She turned herself. For when He was slow in answering, she had looked away from Him towards the angels, as if to ask them who was this gardener who was talking with her, and why they stood up and greeted Him with such reverence? But when she heard! Jesus addressing her by name, and recognised His voice, she was enraptured with joy, and at once looked straight towards Him. The voice of the Shepherd reaching the ears of the lamb, at once opened her eyes, and soothed all her senses with its secret power and wonted sweetness; and so carried her away out of herself, that she at once was carried away with unhoped-for and inexplicable joy, and cried out “Rabboni,” my Master. I, as Thy disciple, Thy spiritual daughter, give myself wholly to Thee. In Thee who hast risen, I myself live again, I exult and rejoice. So S. Cyril, Chrysostom, and others. And accordingly she fell down at His knees, and wished, as she was wont, reverently to touch His head and His feet, and cover them with kisses. Just as the Shunammite embraces the feet of Eliseus the prophet (2 Kings 4:27). This is plain from Christ’s instant prohibition.

Rabboni. This was a word of greater reverence than Rabbi, and was used by the Magdalene only after His Resurrection. [But see Mark 10:51]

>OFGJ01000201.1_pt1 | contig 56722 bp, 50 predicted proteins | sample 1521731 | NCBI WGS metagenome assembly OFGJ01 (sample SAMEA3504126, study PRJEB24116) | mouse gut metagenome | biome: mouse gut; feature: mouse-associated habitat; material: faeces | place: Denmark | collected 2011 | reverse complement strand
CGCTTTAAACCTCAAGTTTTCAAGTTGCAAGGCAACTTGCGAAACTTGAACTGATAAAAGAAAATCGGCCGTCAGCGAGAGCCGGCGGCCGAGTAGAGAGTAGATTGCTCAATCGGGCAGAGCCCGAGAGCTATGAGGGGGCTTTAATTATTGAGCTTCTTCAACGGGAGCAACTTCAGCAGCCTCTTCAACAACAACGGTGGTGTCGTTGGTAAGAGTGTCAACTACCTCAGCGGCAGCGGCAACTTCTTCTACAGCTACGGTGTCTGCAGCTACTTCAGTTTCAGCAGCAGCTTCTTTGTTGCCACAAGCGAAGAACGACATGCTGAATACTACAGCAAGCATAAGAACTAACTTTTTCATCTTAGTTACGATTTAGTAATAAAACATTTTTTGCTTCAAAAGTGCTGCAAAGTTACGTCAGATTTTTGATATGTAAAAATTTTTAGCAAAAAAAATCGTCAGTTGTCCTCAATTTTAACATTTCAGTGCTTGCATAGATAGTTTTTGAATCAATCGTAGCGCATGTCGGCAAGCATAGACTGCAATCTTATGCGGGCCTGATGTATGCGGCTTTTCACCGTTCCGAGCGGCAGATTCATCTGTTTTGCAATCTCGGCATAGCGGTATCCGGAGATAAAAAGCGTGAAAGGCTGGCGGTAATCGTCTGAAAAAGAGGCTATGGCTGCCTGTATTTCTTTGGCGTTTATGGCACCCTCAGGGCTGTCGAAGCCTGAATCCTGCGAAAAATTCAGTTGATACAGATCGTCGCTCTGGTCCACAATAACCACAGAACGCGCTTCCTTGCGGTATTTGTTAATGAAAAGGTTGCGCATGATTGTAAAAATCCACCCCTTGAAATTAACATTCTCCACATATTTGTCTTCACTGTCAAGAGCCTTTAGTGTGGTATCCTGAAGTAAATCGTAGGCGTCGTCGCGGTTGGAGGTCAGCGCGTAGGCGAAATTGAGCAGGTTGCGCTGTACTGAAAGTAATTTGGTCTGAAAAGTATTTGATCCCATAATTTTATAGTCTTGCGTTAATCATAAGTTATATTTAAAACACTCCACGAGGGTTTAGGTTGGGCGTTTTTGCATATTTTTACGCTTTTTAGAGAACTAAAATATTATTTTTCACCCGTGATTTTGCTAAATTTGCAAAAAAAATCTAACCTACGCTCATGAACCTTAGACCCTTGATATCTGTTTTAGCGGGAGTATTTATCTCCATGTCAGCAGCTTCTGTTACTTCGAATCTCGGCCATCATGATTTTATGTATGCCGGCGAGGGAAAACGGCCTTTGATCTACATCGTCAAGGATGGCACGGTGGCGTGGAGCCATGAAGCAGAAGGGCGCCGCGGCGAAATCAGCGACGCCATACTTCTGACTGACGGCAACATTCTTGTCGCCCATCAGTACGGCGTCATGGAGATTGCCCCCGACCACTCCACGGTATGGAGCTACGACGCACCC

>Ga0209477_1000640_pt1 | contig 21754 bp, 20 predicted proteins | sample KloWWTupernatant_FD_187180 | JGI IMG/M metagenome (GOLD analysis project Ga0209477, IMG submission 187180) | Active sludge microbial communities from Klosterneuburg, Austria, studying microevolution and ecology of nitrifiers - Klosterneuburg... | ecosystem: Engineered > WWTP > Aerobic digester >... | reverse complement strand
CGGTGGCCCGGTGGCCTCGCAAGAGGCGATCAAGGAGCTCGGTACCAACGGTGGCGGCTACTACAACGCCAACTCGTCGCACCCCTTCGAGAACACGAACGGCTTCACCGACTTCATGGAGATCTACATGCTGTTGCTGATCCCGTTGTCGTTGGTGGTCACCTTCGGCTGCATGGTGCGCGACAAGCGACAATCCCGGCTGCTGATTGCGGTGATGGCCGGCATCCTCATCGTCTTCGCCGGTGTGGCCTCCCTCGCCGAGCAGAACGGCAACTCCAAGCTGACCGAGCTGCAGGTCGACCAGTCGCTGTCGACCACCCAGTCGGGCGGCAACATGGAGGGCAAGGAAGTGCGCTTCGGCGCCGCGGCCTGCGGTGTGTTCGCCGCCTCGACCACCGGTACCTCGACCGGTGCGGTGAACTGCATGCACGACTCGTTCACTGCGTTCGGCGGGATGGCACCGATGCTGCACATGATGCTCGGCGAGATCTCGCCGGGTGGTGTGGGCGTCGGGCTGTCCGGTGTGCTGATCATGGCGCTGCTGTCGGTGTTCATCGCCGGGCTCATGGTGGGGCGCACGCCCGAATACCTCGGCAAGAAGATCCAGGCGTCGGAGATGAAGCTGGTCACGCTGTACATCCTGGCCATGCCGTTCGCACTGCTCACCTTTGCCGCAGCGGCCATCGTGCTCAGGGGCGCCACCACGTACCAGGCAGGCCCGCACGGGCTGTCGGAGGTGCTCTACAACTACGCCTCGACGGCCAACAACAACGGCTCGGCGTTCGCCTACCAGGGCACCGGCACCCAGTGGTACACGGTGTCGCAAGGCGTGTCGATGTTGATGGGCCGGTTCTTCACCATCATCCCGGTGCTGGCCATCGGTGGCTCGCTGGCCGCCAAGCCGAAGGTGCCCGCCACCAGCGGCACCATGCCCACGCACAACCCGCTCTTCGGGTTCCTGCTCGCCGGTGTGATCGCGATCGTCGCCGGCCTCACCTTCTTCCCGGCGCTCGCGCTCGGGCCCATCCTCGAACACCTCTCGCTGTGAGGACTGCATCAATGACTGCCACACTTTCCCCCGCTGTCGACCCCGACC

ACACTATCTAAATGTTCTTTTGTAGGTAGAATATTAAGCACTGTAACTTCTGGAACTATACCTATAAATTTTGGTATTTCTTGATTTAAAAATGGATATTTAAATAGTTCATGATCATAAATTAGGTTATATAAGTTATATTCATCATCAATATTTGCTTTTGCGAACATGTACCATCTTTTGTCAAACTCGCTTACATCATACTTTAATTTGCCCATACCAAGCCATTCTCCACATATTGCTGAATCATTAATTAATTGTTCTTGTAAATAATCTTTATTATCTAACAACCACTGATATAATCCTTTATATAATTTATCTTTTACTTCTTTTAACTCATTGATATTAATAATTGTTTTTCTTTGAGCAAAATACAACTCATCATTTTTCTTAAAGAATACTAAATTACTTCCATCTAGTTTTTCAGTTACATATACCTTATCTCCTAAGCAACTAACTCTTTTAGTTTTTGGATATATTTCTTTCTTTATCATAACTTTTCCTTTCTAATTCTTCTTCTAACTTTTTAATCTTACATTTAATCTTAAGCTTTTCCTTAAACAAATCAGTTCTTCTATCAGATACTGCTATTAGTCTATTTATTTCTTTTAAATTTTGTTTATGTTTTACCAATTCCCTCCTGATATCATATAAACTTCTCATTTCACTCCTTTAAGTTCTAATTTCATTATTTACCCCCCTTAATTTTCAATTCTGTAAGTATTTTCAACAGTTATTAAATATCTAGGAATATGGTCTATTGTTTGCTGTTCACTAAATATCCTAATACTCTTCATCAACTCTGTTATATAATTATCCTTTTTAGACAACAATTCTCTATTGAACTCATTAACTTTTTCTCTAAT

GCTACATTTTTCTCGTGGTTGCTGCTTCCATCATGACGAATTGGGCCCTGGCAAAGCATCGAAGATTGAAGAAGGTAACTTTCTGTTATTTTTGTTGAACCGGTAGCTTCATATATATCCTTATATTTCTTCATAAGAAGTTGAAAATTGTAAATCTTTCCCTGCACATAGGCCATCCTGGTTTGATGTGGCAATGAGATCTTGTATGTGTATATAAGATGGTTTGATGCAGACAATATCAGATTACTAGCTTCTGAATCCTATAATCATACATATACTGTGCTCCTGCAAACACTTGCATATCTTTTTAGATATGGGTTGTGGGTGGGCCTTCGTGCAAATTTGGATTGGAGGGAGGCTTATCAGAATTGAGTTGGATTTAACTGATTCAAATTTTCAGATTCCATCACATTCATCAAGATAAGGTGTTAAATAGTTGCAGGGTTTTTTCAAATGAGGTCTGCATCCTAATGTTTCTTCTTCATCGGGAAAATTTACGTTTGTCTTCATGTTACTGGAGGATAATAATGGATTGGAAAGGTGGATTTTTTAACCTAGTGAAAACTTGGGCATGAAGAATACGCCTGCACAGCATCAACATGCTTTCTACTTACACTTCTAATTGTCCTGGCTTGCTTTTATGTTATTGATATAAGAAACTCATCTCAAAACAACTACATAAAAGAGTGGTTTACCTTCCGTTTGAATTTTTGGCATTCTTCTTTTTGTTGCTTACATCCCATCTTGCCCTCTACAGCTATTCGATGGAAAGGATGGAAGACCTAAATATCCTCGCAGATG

Ver. 17.—Jesus saith unto her, Touch Me not; for I am not yet ascended to My Father, &c. This is a difficult passage, and the connection between the two parts is even more difficult. (1.) S. Augustine explains the connection thus, “Touch Me not, for as yet thou art not worthy to touch Me; for in thy thoughts regarding Me, I have not as yet ascended to My Father, for as yet thou dost not perfectly believe that I am the Son of God, and that I ascend to My Father.” And S. Jerome (Quæst. v. ad Hedibiam) explains it much in the same way. But this is a mystical rather than a literal explanation. As also is that of S. Leontius (Serm. ii. de Ascens.), “I do not wish you to approach Me bodily, or recognise Me with thy bodily senses. I reserve thee for higher things. I am preparing for thee greater things. When I shall have ascended to My Father, then wilt thou touch Me more perfectly and truly, for thou wilt comprehend that which thou touchest not, and believe that which thou seest not.” (2.) S. Cyril (Lib. xii. cap. i.) says, “He forbade her to touch Him, to signify that no one ought to approach His glorified Body, which was soon to be touched and received in the Eucharist, before receiving the Holy Spirit, which He had not yet sent.” But, on this ground neither would the other women, or Thomas, or the rest have been able to touch Him—which yet they did. (3.) S. Chrysostom (in loc.), Theophylact, and Euthymius say that He forbade her to touch Him, because He wished to be touched with greater reverence than heretofore: since He would not henceforth hold converse with men, but with angels and blessed spirits. But it does not appear that the Magdalene failed in reverence. And after all, what connection has this with the reason given, “I have not yet ascended to My Father”? (4.) [Pseudo]-Justin (Quæst, a Gentibus, propos. xlvii.), and after him Toletus and others, explain it thus: Touch Me not: for I am shortly about to ascend to heaven, and I wish to withdraw you gradually from My accustomed presence. Therefore, says [Pseudo]-Justin, “He did not constantly show Himself to His disciples after His Resurrection, nor yet withdraw Himself entirely from their sight, so that He was seen, and yet not seen.” But this explanation is not clear, and requires many things to be supplied, besides misinterpreting the reason given. (5.) The best explanation is this, “Do not waste any more time in thus touching Me. Go and bear the glad tidings of My Resurrection to My disciples at once. I do not just yet ascend into heaven. You will have ample time before then to touch and converse with Me.” (See Suarez, par. iii. Disput. xlix. § 3, Ribera (in loc.), and others.) Christ afterwards allowed Himself to be touched by her and the other women, because they were then on their way to tell the Apostles that He had risen. (Matt. 28:9)